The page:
Minimalist electroacoustician Sarah Davachi reveals her love of prog rock (sshhh!) and the impetus for her distinctive ambient and drone compositions

“The Mellotron has such an iconic sound. You hear it and it brings up lots of obvious references. I like to work  with instruments in a way that releases them from that and allows them to have some other form of existing.”

Those who are familiar with Canadian musician and composer Sarah Davachi will know that her work is characterised by sonic deep dives, often using instruments in unexpected styles or contexts. ‘Cantus, Descant’, her critically acclaimed double album from last year, is a stunning and expansive ode to the organ, something that has regularly featured across her many releases and in her live shows. The 18 tracks explore the organ’s unique character and sound through recordings made at six different sites across North America and Europe.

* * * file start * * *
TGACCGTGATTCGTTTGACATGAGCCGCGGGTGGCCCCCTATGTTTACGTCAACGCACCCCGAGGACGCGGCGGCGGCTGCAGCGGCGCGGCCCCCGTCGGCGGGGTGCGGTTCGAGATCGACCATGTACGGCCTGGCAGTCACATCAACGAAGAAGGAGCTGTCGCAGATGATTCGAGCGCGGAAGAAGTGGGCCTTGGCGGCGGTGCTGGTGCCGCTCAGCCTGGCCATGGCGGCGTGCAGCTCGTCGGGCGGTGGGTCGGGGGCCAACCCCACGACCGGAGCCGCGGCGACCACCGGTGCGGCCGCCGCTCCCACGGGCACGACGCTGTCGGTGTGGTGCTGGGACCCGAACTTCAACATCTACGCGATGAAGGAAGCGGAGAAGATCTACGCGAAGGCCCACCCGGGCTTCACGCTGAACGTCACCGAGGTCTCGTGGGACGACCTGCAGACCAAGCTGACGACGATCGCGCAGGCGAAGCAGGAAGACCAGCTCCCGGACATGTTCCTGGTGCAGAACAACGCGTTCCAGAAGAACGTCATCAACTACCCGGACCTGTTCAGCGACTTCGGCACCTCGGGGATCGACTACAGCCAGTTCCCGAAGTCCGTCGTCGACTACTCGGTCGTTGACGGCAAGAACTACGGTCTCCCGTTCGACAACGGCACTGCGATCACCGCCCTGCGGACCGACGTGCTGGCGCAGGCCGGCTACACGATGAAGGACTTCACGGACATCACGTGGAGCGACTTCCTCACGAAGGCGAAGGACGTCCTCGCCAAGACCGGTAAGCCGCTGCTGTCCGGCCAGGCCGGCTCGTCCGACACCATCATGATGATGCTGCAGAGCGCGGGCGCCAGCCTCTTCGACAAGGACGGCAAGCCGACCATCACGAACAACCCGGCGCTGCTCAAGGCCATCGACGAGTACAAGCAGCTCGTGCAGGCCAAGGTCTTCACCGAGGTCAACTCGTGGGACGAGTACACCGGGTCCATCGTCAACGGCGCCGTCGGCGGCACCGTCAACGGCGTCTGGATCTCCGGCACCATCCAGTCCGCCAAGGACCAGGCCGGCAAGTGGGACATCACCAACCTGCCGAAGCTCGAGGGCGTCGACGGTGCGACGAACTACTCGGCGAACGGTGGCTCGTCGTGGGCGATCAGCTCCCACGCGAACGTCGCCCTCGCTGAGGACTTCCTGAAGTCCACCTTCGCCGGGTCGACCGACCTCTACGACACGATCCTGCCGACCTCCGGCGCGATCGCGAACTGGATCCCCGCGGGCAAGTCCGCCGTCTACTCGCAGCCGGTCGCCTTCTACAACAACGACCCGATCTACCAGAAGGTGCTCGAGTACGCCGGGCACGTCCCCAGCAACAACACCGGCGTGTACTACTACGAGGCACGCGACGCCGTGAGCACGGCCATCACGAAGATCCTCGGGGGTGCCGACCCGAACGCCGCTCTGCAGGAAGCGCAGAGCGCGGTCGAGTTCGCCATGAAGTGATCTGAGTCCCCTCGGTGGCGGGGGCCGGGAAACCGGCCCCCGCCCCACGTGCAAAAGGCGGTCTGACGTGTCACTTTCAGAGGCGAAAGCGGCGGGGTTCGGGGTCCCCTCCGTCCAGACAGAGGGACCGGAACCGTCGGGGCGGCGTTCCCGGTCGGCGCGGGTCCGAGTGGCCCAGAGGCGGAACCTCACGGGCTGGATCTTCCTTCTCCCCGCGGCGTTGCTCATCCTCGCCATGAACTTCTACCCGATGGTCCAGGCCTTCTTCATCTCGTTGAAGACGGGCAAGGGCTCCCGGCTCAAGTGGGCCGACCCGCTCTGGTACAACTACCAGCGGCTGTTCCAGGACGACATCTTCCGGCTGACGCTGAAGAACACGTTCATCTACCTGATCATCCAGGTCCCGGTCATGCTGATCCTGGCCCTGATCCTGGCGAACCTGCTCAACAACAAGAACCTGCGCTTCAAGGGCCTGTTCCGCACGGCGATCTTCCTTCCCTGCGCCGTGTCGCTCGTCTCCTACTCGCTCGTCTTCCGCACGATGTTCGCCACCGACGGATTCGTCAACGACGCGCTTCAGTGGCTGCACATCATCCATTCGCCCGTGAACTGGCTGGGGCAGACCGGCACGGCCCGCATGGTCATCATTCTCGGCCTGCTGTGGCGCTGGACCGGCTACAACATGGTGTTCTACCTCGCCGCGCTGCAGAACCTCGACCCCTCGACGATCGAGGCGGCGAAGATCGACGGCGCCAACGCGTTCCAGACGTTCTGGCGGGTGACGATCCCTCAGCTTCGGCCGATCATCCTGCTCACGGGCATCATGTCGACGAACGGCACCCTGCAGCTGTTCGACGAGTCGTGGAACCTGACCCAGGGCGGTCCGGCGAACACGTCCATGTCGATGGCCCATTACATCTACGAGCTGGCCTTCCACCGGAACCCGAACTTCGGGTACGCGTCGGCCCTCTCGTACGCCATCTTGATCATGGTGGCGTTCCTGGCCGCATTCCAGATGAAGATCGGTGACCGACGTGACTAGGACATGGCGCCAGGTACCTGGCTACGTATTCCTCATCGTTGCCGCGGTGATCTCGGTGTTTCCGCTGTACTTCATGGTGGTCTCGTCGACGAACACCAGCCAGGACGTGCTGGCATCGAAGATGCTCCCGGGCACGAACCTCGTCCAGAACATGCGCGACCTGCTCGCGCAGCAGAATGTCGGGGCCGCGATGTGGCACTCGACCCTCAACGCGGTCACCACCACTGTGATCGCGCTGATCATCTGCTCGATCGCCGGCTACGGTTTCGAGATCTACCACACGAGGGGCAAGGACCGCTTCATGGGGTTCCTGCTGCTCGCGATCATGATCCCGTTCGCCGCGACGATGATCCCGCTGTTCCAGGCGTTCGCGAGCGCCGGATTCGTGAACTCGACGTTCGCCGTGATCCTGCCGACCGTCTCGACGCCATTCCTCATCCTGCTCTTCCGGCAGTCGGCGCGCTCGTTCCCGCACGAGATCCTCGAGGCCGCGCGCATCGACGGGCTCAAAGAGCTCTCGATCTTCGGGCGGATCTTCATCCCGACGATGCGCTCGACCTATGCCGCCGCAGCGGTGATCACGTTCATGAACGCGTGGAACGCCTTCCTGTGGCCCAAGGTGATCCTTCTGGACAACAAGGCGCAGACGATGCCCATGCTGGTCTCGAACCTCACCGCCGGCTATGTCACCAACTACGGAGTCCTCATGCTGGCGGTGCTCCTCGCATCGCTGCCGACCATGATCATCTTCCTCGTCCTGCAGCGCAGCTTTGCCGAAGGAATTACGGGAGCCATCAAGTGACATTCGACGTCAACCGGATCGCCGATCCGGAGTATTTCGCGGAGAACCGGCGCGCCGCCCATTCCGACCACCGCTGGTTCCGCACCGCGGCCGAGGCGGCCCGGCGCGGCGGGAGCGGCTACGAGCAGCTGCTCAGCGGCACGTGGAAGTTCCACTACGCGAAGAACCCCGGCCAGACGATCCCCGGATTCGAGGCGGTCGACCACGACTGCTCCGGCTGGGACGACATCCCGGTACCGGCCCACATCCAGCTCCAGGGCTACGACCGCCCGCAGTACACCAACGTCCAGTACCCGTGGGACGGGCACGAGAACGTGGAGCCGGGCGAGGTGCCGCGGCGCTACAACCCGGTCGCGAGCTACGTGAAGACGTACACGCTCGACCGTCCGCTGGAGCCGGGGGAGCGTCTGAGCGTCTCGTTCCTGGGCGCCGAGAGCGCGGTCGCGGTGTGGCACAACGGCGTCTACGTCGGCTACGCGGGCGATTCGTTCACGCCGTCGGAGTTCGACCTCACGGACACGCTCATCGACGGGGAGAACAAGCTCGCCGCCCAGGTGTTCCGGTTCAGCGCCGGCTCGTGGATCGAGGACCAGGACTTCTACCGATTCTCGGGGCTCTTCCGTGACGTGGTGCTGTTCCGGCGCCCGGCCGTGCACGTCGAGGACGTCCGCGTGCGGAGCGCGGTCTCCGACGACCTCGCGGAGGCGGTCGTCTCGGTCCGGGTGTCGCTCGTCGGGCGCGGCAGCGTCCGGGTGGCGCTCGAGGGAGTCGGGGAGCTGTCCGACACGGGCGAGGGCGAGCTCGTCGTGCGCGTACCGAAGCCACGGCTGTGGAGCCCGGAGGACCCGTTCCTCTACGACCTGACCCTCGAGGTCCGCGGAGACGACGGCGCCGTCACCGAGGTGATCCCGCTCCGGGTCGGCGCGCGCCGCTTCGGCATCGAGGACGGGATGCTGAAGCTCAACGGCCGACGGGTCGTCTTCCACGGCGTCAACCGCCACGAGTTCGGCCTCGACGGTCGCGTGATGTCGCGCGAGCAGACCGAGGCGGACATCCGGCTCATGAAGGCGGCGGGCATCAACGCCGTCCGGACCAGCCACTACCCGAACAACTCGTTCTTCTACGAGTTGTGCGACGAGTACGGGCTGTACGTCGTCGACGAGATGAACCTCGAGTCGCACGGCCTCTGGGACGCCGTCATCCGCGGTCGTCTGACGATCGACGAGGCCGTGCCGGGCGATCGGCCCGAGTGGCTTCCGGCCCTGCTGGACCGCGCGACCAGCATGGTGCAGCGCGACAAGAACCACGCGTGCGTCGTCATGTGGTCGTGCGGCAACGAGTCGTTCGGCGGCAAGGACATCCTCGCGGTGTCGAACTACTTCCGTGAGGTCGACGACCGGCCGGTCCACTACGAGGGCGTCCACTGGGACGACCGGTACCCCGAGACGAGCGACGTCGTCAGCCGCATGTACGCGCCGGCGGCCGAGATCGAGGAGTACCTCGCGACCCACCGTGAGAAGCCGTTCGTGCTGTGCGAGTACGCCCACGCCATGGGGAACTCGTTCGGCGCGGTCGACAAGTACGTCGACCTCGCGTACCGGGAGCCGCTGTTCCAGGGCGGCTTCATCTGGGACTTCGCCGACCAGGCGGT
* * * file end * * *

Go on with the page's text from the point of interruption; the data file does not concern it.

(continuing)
For her latest album, ‘Antiphonals’, Davachi has turned this microscopic focus to the Mellotron, the electro-mechanical instrument used by The Beatles on ‘Strawberry Fields Forever’ and The Moody Blues on ‘Nights In White Satin’, before being further popularised by the likes of Tangerine Dream, King Crimson and Genesis. It’s a staple of prog rock, a genre that Davachi confesses to being a huge fan of. So what was it that drew her to  the Mellotron for this record?